Renal Histology Top

Renal histology shows predominantly either acute tubular or cortical necrosis. A number of glomerular changes have been described but their significance is not known.

Acute Tubular Necrosis

Acute tubular necrosis is the predominant lesion seen in 70-80% of patients with ARF. [2],[9] On light microscopy, the tubules appear dilated and lined by flattened epithelium. Severe cases exhibit cell necrosis and desquamation of necrotic cells from the basement membrane. Hyaline, granular or, pigment casts are seen in tubular lumina. Varying degrees of interstitial edema, hemorrhage, and inflammatory cell infiltra­tion are present. Later biopsies reveal rege­nerating tubular epithelium. Intrarenal blood vessels are usually unaffected.

On ultrastructural examination, proximal tubules show dense intra-cytoplasmic bodies representing degenerating organelles or pro­tein resorption droplets. Small areas of base­ment membrane are denuded. Distal tubular cells have a dilated endoplasmic reticulum and many degenerating organelles. Apoptosis is a prominent feature in the distal tubules, indicating a high cell turnover. In the inters­titium, fibroblasts appear active, with increased numbers of organelles and cytoplasmic processes. Mast cells and eosinophils show both granulated and partially degranulated forms. [44]

Although the blood vessels appear normal under light microscopy, ultrastructural abnormalities are notable in both large and small caliber vessels. [44] Medullary vessels are severely affected, with markedly swo­llen, focally necrotic, endothelial cells obliterating the lumen. Smooth-muscle cells show cytoplasmic vacuoles, which are empty or are filled with granular material. The severe vascular lesions, distal tubular apoptosis, and presence of mast cells, eosinophils, and active fibroblasts in the interstitium are features that have not been observed in acute tubular necrosis from other causes. [44]

Acute Cortical Necrosis

Bilateral diffuse or patchy cortical necrosis has been observed following bites by E. carinatus. Cortical necrosis appears to be more common among Indian patients than among patients in Thailand, for unknown reasons. [2] The presence of fibrin thrombi in the arterioles is a prominent feature in these patients. A narrow subcapsular rim of cortex often escapes necrosis. The area underlying this, however, shows necrosis of glomerular as well as tubular elements. The necrotic zone is often bordered by an area of hyperemia and leukocytic infiltration. Calcification of necrotic areas may occur at a later stage. Varying numbers of glomeruli are spared in patients with patchy cortical necrosis. With healing, fibroblastic proliferation and organization of thrombi are seen. Renal ultrastructure in cortical necrosis following Russell's viper bite has been studied in only two patients. 45 In one patient, the biopsy taken 10 days after the bite showed glomeruli with collapsed capi­llary basement membrane, and denuded foot processes. No viable endothelial or mesangial cell could be identified, but swo­llen rounded cells, possibly of endothelial origin, were seen in some capillary lumina. Endothelial swelling of small arterioles and necrosis of peritubular capillaries were also seen. The tubular basement membrane was intact, but the epithelium showed degenera­tive changes. In the second patient, the biopsy was done 31 days after envenomation. In this patient, the urinary space contained unidentified cells with large cytoplasmic vacuoles. The tubular basement membrane was thickened, and the cortical tubules were lined by flattened epithelium, with large nuclei and a dilated endoplasmic reticulum. Fibro­blastic proliferation was seen in the interstitium.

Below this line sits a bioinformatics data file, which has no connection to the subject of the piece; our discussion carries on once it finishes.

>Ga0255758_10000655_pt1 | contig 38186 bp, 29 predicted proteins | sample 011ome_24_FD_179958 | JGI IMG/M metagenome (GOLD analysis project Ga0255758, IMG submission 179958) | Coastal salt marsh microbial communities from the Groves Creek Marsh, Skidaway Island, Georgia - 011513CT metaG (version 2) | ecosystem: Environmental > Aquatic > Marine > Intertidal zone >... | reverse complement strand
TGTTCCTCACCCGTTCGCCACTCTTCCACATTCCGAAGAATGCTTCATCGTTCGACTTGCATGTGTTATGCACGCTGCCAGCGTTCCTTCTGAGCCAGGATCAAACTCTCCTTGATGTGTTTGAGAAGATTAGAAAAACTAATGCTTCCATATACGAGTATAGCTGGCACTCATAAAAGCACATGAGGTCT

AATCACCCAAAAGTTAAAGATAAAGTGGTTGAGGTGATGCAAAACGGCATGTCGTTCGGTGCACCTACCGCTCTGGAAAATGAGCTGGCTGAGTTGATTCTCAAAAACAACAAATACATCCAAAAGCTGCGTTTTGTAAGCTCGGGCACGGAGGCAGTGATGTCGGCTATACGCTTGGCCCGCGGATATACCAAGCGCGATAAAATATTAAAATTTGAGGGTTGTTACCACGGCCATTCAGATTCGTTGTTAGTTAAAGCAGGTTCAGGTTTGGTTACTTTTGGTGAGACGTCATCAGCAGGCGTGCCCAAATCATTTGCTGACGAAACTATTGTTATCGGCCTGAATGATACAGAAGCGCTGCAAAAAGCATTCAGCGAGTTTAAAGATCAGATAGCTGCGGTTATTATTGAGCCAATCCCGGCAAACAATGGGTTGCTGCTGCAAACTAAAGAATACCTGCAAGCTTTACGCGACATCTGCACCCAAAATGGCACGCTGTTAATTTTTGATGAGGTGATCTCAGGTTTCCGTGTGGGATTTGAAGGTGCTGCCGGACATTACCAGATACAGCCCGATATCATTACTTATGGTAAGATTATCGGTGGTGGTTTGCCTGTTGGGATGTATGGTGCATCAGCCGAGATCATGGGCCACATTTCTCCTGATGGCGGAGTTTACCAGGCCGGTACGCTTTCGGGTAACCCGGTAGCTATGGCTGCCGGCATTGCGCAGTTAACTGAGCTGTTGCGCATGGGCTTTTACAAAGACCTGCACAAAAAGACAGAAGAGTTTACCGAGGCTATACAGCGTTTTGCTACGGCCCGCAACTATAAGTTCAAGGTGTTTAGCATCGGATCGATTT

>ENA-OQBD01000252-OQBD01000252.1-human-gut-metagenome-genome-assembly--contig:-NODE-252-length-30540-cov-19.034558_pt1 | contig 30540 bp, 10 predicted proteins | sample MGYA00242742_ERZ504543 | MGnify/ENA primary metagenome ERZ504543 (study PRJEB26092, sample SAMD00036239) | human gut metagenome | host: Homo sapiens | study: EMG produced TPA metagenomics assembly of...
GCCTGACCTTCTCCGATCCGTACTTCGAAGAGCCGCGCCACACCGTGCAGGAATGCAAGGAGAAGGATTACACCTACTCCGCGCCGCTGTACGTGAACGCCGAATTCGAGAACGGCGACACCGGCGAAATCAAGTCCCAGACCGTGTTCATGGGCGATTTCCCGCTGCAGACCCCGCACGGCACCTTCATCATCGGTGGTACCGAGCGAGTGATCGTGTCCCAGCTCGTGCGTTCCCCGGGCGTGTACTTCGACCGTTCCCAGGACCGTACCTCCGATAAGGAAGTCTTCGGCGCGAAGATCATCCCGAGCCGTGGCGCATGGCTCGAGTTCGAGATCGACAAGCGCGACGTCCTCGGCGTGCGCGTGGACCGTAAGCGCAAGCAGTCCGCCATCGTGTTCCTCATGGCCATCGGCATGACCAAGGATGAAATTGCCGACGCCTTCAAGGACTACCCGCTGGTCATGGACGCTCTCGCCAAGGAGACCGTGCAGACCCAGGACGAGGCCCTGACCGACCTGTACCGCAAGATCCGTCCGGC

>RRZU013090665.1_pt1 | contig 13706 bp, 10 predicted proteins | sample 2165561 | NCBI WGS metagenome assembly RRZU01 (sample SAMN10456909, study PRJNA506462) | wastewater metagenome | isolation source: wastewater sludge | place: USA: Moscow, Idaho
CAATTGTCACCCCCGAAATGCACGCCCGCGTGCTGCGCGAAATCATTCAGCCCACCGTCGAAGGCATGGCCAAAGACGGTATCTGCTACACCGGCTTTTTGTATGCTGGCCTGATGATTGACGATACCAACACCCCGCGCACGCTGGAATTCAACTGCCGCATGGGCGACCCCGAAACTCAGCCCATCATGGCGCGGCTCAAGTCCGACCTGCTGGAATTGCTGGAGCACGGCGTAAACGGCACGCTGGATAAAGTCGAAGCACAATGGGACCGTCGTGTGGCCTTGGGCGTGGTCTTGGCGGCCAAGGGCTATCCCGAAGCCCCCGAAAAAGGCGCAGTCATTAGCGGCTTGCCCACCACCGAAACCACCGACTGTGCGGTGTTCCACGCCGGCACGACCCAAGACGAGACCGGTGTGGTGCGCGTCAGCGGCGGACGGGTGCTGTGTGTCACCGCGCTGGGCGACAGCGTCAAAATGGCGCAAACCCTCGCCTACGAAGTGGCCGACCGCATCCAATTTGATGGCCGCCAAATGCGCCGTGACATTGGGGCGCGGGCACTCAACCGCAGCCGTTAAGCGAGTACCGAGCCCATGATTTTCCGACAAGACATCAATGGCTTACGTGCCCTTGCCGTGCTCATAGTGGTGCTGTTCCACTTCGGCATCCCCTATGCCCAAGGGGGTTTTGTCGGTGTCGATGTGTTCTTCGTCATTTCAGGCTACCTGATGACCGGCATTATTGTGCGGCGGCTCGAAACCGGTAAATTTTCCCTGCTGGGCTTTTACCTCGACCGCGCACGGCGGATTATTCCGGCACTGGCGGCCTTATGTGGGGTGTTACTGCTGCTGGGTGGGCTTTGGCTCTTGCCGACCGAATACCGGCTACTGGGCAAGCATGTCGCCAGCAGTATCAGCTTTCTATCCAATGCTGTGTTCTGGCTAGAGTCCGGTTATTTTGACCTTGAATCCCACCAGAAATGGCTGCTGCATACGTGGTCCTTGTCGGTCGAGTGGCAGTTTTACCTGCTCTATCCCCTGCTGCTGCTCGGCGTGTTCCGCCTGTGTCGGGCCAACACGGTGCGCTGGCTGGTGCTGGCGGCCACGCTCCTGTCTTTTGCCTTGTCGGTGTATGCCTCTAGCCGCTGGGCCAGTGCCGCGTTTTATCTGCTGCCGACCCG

Glomerular Lesions

Whether or not specific glomerular lesions really occur is still controversial. Sant and Purandare [46] reported a "proliferative glome­rulonephritis" in patients bitten by E. carinatus. Later, Seedat et al [39] reported two patients with crescentic glomerulonephritis, following puff adder bites, presenting as ARF. Because renal lesions of proliferative nephritis with crescents had developed with in 24-48 hours, these workers ascribed these lesions to an allergic reaction to snake venom. Sitprija and Boonpucknavig [47] described two patients with crescentic glomerulonephritis after Russell's viper bites. In another study of 38 patients bitten by the green pit viper or Russell's viper, the authors observed thickening of the mesangial areas and mild mesangial proliferation in most of their patients, and diffuse glomerular hypercellu­larity (ascribed to marked mesangial pro­liferation) in two patients. Other glomerular changes observed are ballooning of capilla­ries, endothelial swelling, mesangiolysis and splitting of the glomerular basement membrane; however, the significance of these is difficult to ascertain. [48] Immunofluoresce­nce microscopy showed IgM, C3, and fibrin deposits. [47]

In occasional instances, a diffuse and intense mononuclear cell infiltrate has been noted in the interstitium, suggesting the occurrence of an acute interstitial nephritis. [49]

   Management Top

In recent years, first aid measures for snake bites have been radically revised to exclude methods that were found to worsen a patient's condition, such as tight (arterial) tourniquets, aggressive wound incisions, and application of ice. Initial treatment measures should include avoiding excessive activity, immobilizing the bitten extremity, and quickly transporting the victim to the nearest hospital. A wide, flat constriction band may be applied proximal to the bite to block only superficial venous and lymphatic flow (typically, with about 20 mm Hg pressure) and should be left in place until antivenom therapy, if indicated, is begun. One or two fingers should easily slide beneath this band, since any impairment of arterial blood flow could increase tissue death. Upper extremities should be splinted as close to a gravity­neutral position as possible, preferably at heart level. No study has shown any benefit in survival or out come from incision and suction. However, a venom extractor can be beneficial if applied within five minutes of the bite and left in place for 30 minutes. [50]